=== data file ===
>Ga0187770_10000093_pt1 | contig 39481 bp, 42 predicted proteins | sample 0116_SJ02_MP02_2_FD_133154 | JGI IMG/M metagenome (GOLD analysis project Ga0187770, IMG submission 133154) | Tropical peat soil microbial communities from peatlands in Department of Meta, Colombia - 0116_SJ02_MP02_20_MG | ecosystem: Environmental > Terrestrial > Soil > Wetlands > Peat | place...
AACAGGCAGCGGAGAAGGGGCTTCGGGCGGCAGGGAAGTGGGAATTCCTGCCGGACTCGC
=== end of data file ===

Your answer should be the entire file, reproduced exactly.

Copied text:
>Ga0187770_10000093_pt1 | contig 39481 bp, 42 predicted proteins | sample 0116_SJ02_MP02_2_FD_133154 | JGI IMG/M metagenome (GOLD analysis project Ga0187770, IMG submission 133154) | Tropical peat soil microbial communities from peatlands in Department of Meta, Colombia - 0116_SJ02_MP02_20_MG | ecosystem: Environmental > Terrestrial > Soil > Wetlands > Peat | place...
AACAGGCAGCGGAGAAGGGGCTTCGGGCGGCAGGGAAGTGGGAATTCCTGCCGGACTCGC